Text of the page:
Postal Services are important. They provide a means of contact between people and organizations across the world. Even people in the remotest areas, thousands of kilometers apart and in different parts of the globe can communicate with each other as long as they both enjoy the benefits of a reliable national Postal Service. This simple form of communication is generally acknowledged as being very inexpensive in comparison with other forms of communication.
The road to providing a reliable, swift and efficient Postal Service is one that demands constant attention. Costs have to be minimized to keep charges down and customers happy, while service quality is maximized. The balance between cost and quality, together with providing new services required by customer's means that Postal Administrations must journey along a very long road; indeed, this is a road that never ends. But there has always been a beginning…
The Post Office in Qatar began operating modestly in 1950 with just 6 staff. Nevertheless the story begins in earnest in May 1963 when the State of Qatar took full responsibility for its own Postal Services.
From that date, what is now the Q-Post sought to improve their services to the public against a rapidly increasing population and a vast and almost unprecedented rate of development. This led, ultimately and some 25 years later to a modern, purpose-built new sorting center and headquarters equipped with the latest technologically advanced equipment and designed to cater for the country's requirements well into the next century.
As well as the prestigious main building on the Doha skyline next to the Corniche, there are presently 40 Postal Branches (18 with PO Box facilities) in service in the country including the Airport Post Office which operates 24 hours daily. Additionally, a number of Postal Agencies provide limited services as well thereby ensuring that Postal Services cover the entire country.
When the first Post Office was opened in Doha in 1950, the GPC used British stamps but in Rupee denominations and with the country name, "Qatar" over-printed in English. The first date-stamp was used for Registered letters at Doha Post Office on 17 May 1953, and in 1956 and 1960 the first Post Offices outside the capital were opened in Dukhan and Umm Said respectively. This was followed in 1961 with Qatar's issue of the first official postage stamp for the State.
In 1963 the GPC forwarded just three direct dispatches of mail to other countries but now there are more than one hundred direct despatches covering the entire world. 165 Posting Boxes have been installed throughout the country from which mail is collected up to 4 times every day.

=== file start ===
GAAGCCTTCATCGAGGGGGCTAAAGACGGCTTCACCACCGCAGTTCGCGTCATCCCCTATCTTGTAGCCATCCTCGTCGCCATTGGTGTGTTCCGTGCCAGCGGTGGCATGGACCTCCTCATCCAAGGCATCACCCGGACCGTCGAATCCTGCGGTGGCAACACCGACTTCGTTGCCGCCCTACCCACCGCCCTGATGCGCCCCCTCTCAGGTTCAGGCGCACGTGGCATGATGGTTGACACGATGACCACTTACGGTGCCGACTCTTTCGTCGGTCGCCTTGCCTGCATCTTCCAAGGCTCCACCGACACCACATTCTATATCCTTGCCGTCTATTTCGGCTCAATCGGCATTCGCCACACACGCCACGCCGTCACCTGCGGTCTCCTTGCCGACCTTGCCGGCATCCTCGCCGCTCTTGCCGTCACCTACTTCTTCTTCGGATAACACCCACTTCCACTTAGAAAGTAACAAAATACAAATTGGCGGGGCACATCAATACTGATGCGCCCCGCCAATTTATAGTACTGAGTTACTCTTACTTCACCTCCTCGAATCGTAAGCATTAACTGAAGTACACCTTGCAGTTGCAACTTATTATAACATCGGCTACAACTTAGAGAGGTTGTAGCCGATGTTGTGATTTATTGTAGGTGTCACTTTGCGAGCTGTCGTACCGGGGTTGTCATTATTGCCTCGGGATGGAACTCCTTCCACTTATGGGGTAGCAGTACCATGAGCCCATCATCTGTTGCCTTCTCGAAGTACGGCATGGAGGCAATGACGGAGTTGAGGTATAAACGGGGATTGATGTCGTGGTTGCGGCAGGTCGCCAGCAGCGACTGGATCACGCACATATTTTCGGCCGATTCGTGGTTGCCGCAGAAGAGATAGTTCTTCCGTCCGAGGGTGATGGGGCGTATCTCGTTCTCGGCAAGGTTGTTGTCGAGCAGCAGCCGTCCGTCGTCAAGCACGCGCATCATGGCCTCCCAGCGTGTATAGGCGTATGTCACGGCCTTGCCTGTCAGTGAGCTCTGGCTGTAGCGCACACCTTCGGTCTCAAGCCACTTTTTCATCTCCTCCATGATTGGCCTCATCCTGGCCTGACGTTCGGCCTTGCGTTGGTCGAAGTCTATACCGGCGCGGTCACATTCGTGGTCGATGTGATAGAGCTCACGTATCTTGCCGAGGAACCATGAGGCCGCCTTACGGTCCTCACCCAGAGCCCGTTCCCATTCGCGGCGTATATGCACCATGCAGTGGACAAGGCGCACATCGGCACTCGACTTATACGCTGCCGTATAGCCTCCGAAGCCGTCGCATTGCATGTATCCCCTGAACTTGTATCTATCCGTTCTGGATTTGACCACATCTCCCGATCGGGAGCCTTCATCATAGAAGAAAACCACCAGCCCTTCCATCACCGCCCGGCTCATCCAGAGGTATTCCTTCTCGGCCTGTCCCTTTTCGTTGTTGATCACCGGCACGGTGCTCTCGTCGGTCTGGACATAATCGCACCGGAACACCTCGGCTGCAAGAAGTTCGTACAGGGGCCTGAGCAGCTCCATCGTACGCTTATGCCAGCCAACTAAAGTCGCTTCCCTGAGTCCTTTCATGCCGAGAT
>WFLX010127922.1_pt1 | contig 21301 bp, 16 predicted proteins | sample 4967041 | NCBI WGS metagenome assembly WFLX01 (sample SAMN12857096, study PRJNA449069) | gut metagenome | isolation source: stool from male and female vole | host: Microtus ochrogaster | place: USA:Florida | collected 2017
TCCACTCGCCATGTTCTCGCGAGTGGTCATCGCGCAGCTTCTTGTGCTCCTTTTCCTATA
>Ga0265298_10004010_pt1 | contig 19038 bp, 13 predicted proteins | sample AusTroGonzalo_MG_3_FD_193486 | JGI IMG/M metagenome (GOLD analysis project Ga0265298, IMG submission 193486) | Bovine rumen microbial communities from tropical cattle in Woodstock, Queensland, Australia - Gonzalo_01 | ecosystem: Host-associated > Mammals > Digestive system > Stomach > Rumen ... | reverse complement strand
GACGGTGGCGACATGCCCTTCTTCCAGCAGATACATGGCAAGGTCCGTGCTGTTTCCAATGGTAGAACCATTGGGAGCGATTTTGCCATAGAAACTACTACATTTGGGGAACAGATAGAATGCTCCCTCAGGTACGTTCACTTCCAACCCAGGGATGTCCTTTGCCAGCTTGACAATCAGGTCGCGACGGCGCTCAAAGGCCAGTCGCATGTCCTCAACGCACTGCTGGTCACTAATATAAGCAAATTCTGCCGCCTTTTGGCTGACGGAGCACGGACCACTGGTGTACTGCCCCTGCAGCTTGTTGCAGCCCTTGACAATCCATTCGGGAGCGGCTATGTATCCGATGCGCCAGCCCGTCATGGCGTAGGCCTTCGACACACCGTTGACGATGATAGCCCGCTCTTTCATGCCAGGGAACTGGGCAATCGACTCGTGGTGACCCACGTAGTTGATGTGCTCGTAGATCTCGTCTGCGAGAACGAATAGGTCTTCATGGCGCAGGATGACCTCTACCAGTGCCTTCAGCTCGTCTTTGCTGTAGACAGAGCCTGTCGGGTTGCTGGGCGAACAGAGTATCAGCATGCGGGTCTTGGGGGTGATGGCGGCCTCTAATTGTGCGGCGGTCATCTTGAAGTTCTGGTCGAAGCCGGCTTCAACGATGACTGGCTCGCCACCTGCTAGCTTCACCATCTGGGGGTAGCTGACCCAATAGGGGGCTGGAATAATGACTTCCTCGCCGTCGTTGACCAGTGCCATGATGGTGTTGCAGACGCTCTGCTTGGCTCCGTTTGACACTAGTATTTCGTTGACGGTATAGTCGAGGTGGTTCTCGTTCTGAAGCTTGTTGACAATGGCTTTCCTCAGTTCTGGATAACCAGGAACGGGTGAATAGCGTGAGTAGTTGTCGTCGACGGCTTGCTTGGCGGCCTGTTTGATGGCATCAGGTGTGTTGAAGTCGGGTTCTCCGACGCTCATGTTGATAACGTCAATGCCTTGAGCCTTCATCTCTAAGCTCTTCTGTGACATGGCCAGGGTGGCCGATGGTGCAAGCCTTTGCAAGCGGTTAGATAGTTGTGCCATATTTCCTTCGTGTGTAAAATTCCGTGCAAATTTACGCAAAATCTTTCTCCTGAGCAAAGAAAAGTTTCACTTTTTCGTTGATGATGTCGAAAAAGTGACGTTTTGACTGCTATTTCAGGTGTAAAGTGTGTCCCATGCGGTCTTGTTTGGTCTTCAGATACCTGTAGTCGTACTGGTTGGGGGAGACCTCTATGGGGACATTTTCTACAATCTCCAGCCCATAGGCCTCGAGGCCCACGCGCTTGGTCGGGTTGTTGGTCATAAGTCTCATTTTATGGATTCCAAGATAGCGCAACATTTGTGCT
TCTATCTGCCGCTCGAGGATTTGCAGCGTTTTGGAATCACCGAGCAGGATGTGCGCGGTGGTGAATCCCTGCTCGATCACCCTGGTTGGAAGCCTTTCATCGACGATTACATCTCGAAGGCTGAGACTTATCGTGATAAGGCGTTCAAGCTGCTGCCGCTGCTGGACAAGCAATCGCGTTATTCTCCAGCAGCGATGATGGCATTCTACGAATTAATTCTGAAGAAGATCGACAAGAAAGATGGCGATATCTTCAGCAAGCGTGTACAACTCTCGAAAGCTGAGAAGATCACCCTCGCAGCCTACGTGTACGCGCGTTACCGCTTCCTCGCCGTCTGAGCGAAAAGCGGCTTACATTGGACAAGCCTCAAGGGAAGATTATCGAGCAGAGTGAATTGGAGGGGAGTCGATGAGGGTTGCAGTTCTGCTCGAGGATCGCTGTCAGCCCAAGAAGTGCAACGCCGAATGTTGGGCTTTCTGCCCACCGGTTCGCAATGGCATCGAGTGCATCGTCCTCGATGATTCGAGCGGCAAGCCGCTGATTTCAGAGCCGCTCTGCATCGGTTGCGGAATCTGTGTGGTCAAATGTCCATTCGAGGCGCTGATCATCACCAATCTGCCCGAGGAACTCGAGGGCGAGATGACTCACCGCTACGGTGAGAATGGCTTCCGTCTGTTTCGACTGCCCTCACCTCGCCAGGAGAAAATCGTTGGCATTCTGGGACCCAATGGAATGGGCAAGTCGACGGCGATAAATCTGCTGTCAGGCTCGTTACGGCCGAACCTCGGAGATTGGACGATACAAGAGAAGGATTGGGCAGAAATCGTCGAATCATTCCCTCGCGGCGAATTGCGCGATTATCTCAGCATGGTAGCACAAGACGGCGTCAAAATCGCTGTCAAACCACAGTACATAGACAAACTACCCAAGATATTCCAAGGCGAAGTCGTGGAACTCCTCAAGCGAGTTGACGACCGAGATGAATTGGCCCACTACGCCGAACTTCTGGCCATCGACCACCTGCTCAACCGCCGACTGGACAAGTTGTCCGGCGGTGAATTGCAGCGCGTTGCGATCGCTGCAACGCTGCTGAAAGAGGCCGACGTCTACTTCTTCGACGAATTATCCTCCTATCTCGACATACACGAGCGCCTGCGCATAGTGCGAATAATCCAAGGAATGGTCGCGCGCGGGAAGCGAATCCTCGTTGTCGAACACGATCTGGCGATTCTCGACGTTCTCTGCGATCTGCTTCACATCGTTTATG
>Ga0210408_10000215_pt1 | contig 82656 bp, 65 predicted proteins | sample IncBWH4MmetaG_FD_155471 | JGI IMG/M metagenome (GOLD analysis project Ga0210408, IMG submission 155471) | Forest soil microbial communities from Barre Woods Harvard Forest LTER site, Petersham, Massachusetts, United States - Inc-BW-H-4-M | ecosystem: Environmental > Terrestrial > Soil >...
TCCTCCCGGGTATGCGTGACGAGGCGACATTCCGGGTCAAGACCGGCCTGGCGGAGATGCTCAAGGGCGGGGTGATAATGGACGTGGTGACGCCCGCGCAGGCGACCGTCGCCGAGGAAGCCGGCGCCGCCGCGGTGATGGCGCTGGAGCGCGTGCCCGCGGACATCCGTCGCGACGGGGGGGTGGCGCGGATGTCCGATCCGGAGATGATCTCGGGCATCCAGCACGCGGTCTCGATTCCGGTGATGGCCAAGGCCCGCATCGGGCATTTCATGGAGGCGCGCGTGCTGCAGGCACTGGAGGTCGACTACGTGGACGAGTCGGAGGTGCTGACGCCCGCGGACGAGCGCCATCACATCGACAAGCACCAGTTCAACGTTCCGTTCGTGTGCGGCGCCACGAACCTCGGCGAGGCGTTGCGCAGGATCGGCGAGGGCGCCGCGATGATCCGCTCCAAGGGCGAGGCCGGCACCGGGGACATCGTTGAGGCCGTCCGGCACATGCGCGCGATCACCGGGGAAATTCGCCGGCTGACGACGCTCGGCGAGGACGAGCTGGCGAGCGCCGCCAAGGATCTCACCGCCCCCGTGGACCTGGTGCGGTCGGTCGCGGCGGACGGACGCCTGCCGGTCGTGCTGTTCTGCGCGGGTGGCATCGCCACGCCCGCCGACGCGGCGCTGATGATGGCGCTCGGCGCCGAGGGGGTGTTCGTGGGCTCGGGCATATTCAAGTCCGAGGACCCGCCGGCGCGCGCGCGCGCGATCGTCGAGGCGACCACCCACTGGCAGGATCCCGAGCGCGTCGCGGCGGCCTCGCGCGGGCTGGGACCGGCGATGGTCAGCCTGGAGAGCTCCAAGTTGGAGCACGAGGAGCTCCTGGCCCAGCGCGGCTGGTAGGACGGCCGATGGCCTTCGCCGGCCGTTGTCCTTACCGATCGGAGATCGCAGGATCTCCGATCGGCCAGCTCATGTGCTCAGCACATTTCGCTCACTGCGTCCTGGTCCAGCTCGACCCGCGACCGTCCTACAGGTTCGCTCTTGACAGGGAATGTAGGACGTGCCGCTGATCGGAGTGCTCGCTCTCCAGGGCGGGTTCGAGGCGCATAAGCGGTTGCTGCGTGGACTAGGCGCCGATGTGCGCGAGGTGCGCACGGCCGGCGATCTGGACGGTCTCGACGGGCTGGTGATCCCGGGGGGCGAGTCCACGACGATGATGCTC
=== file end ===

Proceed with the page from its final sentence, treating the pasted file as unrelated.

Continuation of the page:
In the early years there were just 900 Private PO Boxes on one site, but the rapid development of the country forced expansion and in 1988 a total of 25,000 electronically operated PO Boxes, the first of their kind in the world, were installed in the Main Post Office. Elsewhere, there are more than 12,000 conventional PO Boxes at 17 other branches around the country.
The GPC is a member of the Universal Postal Union (UPU), the Arab Postal Committee (APC) and the GCC Postal Committee. Qatar hosted the first conference to inaugurate the Gulf Postal Organization in April 1977 which later changed its name to the GCC Postal Committee.
The GPC traditionally participates in all postal conferences held by the UPU, the APC and the GCC Postal Committee and issues commemorative stamps for a variety of local and international occasions. Staff are trained in-house, but to keep abreast of postal development world-wide they are also trained at the Arab Postal Institute and in the UK, Germany and the Netherlands.
The GPC is anxious to develop its services to its customers while maintaining a firm grip on charges. Every endeavor is made by the GPC to deliver mail promptly and to despatch mail anywhere in the world at the earliest opportunity. They keep as tight a rein on costs as possible but seek to provide solutions for the needs of their customers in an ever-changing environment. The GPC was the first Postal Administration in the Gulf to speed the despatch of Sea Mail by air, and charges for letters, post cards, printed matter, parcels, small packets, newspapers and magazines have only increased once in almost 20 years as a matter of GPC policy.
The world is changing faster than ever before and Postal Administrations are not immune to these changes; the postal future is thus quite daunting. However, in October 2001, specifically with the future in mind the GPC became an independent corporation. This important change is designed to enable the corporation to compete internationally, to meet its customer's needs and to provide a platform for the future service reliability of the business and to benefit the citizen's of Qatar.